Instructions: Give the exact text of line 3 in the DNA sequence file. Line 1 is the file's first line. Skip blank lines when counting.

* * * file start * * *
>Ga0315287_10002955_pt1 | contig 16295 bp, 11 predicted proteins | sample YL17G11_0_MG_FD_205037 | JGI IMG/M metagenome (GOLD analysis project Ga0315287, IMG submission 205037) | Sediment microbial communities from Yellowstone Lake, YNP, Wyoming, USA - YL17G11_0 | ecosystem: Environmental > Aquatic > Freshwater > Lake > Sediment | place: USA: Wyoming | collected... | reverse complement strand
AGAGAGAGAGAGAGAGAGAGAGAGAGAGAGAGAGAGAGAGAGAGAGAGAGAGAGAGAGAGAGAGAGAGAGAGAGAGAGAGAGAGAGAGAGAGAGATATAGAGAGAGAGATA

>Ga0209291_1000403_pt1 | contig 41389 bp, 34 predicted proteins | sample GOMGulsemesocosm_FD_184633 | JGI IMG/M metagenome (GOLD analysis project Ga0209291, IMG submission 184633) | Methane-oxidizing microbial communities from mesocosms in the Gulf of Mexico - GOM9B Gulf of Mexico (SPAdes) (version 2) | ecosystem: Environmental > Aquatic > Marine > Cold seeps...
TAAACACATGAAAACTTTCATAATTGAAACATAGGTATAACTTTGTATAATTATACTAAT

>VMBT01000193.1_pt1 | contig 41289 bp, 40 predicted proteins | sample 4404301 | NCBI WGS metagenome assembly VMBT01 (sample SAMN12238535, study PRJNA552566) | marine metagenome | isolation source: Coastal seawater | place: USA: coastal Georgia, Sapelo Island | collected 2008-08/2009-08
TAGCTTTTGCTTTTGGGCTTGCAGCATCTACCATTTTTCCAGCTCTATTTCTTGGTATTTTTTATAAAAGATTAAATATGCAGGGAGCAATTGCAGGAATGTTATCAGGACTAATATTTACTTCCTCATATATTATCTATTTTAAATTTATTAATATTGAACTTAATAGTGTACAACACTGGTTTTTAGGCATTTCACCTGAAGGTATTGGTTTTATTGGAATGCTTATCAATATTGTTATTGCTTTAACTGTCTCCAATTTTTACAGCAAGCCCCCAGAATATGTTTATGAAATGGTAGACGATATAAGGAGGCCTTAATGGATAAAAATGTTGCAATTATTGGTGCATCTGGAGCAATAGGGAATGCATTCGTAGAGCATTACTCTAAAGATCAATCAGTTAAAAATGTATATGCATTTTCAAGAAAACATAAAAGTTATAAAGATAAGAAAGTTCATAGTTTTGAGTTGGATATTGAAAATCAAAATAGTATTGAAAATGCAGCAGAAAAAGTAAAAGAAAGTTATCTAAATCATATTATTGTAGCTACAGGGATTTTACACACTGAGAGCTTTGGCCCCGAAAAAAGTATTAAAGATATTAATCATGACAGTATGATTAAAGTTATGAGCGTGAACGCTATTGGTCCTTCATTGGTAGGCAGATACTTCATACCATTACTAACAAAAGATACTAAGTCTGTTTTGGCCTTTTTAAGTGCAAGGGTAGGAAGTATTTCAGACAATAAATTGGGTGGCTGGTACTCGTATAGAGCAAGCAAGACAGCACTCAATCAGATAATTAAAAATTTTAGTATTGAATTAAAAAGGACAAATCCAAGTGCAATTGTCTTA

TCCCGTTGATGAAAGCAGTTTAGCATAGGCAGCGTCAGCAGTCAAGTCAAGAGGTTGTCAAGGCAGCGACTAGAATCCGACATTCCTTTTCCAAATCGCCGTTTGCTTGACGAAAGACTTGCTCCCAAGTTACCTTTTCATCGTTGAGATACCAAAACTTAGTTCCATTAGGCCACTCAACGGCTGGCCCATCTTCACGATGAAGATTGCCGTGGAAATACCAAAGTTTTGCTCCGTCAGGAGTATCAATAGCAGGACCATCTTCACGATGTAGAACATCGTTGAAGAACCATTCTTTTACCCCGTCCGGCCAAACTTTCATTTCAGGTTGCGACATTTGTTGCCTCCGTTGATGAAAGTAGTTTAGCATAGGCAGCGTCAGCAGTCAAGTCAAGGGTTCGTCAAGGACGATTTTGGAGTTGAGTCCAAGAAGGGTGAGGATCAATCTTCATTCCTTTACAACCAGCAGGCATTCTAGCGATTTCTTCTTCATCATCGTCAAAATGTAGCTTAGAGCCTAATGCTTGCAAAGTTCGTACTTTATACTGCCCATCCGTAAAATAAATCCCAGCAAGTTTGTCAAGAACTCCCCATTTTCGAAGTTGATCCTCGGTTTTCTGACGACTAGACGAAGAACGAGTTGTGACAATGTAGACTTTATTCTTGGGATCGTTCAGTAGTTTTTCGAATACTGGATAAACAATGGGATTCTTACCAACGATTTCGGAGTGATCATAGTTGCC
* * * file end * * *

>Ga0209291_1000403_pt1 | contig 41389 bp, 34 predicted proteins | sample GOMGulsemesocosm_FD_184633 | JGI IMG/M metagenome (GOLD analysis project Ga0209291, IMG submission 184633) | Methane-oxidizing microbial communities from mesocosms in the Gulf of Mexico - GOM9B Gulf of Mexico (SPAdes) (version 2) | ecosystem: Environmental > Aquatic > Marine > Cold seeps...